This week I will…colonize space and say hello to a broken world

Since it’s been a while since my last post, I feel like it’s best to get my blogging mojo back by telling you what I’ll be doing this week, both game and blog-wise.

In games:

  • Civilization: Beyond Earth is the best multiplayer backstabbing simulator I have played in a long time, so any time I have to hook up with someone for some multiplayer matches will be spend there. Let’s see if I can succeed in reaching any Victory Condition while not just fighting bots…
  • Warlords of Draenor draws ever closer, and my goal is to reach maximum level on just one more character before we set foot in old Draenor. I’m running lowbie dungeons on Tuesdays and Thursdays with some friends, but that won’t be enouhg for my Troll Druid to reach 90 before 13 November. My Troll Priest, however, has a fair chance. He’s chilling in Thrallmar right now, being pretty close to level 59. Wouldn’t it be great to have one more healer at maximum level?

In blogs:

  • Yeah, I’ve been quiet. It happens.
  • Expect a review of Civilization: Beyond Earth on Thursday. As much as I enjoy the politicking in it, I have some negative words to share about the Tech Web and Sponsors.
  • World of Warcraft‘s 10th Anniversary is drawing closer. To celebrate that, I’m preparing a three-part blog series about my time with the game. It’s all about change, and I’ll be telling you how time, people and even a game change in ten years time, and why that is nothing to fret about. Expect the first post on Sunday!

I’m off to start my working week now. If you have anything to share with me, hit me up on Twitter via @TheChindividual. In the mean time, stay awesome and don’t write me a love song!

Destiny: $500 million revenue can’t guarantee a good story.


Like a large part of the PS4 owners, I’ve been busy shooting aliens and saving Earth in Bungie’s record-breaking new first-person shooter Destiny. Trying themselves at a RPG shooter a la Borderlands, Bungie sure knew how to turn on the hype machine, generating more than $500 million revenue on release day. Being already the most pre-ordered game in the history of video games, this number is not surprising, but still impressive.

I’ve contributed my part to that ridiculous revenue, and I would be lying if I would tell you I haven’t enjoyed myself so far. Destiny is, without a doubt, a very entertaining shooter with a dash of MMORPG loot and grind. Controls are smooth, the game looks absolutely stunning and the gameplay itself is more than a good foundation for future expansions. Regarding those aspects, I don’t regret spending $60 on the game. However, there is one thing that just bugs me.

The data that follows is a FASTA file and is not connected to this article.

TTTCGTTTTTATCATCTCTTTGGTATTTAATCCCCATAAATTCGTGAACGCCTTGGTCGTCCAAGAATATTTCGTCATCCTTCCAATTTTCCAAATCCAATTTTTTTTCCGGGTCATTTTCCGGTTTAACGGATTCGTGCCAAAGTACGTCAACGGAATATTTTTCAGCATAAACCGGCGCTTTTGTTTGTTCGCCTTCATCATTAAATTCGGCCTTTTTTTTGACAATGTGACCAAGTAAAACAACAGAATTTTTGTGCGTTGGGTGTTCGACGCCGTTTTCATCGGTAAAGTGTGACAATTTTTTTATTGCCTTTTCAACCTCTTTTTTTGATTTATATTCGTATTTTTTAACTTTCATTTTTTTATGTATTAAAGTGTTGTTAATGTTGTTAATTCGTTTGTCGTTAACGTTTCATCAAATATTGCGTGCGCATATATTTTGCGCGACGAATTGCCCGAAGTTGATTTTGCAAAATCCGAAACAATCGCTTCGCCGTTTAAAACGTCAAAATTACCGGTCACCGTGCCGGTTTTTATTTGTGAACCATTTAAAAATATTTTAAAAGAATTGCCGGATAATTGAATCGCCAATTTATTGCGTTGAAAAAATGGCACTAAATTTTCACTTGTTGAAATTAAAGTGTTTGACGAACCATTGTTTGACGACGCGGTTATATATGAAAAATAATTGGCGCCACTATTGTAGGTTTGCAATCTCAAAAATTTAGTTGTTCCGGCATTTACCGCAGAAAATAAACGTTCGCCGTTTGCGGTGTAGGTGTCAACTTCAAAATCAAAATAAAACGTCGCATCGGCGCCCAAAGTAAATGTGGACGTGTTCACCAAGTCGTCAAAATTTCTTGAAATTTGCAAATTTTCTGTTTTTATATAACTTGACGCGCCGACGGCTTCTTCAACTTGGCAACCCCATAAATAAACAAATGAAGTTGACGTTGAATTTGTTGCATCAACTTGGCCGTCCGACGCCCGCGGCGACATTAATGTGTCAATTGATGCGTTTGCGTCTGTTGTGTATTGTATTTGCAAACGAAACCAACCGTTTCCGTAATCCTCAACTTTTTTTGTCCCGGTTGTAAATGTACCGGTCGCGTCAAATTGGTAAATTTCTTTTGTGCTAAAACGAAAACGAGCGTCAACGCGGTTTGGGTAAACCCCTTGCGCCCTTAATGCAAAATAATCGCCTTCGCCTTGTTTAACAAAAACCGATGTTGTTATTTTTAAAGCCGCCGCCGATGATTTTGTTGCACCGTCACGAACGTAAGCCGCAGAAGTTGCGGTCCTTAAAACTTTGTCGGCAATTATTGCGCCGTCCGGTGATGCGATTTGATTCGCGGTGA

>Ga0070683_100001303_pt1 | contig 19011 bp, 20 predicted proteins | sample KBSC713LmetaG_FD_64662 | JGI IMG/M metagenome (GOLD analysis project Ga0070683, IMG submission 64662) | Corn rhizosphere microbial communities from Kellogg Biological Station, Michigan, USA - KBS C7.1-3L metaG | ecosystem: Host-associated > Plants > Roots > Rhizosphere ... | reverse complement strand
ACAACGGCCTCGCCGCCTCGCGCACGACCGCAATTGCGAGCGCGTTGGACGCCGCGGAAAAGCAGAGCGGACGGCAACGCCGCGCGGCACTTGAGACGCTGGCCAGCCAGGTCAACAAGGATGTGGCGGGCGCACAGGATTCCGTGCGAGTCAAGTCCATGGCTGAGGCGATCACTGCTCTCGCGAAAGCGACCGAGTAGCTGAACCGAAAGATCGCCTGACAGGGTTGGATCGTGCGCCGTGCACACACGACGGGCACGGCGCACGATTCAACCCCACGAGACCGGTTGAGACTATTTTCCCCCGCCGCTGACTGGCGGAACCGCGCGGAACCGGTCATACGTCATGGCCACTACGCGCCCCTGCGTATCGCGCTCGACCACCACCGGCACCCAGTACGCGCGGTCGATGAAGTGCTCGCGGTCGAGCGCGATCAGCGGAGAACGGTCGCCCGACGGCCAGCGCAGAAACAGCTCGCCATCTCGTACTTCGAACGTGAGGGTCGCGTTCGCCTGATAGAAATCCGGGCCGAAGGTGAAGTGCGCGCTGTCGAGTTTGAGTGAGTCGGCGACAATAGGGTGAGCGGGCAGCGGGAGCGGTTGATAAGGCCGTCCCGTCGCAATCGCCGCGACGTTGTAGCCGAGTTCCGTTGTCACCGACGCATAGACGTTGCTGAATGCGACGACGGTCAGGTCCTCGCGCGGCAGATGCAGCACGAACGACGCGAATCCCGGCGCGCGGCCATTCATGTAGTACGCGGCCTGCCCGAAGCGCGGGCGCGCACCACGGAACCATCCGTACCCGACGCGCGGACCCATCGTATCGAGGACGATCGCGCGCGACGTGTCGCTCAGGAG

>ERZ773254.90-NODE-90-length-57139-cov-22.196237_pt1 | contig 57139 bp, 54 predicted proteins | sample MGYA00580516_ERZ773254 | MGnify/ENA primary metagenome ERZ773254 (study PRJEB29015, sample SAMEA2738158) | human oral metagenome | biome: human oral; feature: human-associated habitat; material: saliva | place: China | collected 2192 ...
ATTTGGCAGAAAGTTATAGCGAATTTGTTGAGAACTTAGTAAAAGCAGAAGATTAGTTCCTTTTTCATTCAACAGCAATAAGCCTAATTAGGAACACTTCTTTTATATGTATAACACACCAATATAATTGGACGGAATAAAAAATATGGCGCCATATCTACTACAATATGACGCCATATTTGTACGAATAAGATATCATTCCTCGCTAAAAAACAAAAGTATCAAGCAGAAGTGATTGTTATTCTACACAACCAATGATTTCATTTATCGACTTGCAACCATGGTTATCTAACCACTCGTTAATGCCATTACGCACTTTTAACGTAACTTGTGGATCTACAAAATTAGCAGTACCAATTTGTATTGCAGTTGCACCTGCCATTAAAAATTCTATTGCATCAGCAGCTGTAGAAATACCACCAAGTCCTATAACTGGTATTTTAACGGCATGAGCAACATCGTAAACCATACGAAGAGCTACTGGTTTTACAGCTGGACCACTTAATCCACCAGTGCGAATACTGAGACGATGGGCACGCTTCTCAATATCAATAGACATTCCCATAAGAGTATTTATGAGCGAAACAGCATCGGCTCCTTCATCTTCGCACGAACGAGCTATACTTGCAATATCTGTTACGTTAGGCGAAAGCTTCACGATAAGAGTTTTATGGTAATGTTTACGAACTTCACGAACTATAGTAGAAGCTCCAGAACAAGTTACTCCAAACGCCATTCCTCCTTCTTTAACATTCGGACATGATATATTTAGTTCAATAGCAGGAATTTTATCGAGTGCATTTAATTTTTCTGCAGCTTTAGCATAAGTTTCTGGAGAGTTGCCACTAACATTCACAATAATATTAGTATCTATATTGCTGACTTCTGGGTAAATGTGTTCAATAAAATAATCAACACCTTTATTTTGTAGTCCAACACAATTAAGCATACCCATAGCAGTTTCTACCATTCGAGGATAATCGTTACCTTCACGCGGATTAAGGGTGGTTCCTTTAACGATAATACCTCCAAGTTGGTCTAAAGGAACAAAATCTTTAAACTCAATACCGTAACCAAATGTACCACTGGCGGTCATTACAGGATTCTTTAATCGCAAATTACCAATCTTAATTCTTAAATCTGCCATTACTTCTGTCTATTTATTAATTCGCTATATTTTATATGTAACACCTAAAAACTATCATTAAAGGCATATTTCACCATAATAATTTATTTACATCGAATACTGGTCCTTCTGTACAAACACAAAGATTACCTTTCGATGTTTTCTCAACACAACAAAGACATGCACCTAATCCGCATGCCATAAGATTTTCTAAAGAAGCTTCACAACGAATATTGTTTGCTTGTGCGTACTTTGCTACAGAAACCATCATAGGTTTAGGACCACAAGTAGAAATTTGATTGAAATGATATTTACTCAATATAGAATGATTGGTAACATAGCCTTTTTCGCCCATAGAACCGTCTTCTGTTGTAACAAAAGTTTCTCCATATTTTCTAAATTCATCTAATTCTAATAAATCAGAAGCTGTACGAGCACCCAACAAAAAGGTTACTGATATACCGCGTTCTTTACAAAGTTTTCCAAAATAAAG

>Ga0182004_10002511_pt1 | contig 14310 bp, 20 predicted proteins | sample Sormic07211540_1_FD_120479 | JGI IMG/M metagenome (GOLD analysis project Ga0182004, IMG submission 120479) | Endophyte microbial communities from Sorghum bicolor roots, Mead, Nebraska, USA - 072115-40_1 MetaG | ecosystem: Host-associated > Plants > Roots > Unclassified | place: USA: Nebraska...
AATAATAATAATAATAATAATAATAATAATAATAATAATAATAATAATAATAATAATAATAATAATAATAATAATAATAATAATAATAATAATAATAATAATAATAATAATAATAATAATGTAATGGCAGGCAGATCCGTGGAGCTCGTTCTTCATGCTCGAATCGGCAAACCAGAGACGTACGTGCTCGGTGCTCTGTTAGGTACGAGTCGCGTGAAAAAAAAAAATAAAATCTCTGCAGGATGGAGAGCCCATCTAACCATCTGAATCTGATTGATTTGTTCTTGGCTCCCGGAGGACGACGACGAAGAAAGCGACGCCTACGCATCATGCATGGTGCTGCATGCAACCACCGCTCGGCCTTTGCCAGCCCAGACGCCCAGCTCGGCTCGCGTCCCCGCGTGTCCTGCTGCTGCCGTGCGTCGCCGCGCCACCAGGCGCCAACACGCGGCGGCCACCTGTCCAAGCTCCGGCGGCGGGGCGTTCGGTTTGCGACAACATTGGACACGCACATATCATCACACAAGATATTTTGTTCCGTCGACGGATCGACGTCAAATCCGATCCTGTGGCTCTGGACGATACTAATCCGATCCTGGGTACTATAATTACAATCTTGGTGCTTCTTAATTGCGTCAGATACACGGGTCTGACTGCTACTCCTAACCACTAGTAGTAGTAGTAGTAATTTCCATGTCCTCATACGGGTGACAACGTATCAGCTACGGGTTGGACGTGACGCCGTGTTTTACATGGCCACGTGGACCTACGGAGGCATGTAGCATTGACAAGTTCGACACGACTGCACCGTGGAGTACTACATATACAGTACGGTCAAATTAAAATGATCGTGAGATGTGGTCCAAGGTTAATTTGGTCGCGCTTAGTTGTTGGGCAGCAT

You see, the game is made by Bungie, the studio that has created the award-winning, genre-defining Halo series. Next to reviving the shooter genre on consoles and giving us the amusing Red vs. Blue show, Halo is still known for its gripping story, interesting characters and overall great writing (especially when compared with other FPS). It’s not in my Top 5 of best games I’ve ever played, but Halo 2 is one of my favorite shooters ever and that’s not just because I could stick grenades to my friend’s faces. No, Halo 2 had a thrilling story, which was supported by the individual missions you went through and that kept you wanting more. When the game ended with one of the most gruesome cliffhangers since pixels learned how to move, I was both enraged and satisfied, demanding another helping of such excellent storytelling.

Destiny just hasn’t given me this experience yet. I’ve finished all the story missions, and to be honest with you…they are boring. The writers show us all these interesting story hooks and then decide to not do anything with them! That Warmind Rasputin? Mentioned, but it never plays a role in the story. That badass queen and her Fallen bodyguards? Oh, they look sweet and all in the cutscene, but they won’t be back until Bungie runs her event. The actual motivations of any of the enemy factions? What, they try to destroy Earth! Isn’t that all you need?!

Of course, certain hooks hopefully remain unused so they can play a role in some DLC or expansion. However, not giving a single faction any motivation beyond “they want to kill humanity / the Traveler / both” is just unsatisfying and lame. If I’m going to fight something, I want to know what it’s planning and how that affects me. Why did the Fallen ever attack Earth? Why aren’t we exploring that in the missions in Old Russia? Is there any other reason for them to fight the Vex on Venus beyond “the Vex are more evil than all the other evil in the universe”? So far, all we get is some vague info during cutscenes and on some Grimoire cards, but that just is not enough. For a game that calls itself the most expensive video game production ever, I feel like just a nickel and a dime went to the writing department.

All I can hope for Destiny is that future content gives us some more information on the actual universe and what everything does there. Grinding faction reputation to get that sweet weapon can only keep me busy for so long. Once I have that weapon, I want to bust some aliens, and I want to know why I should bust them.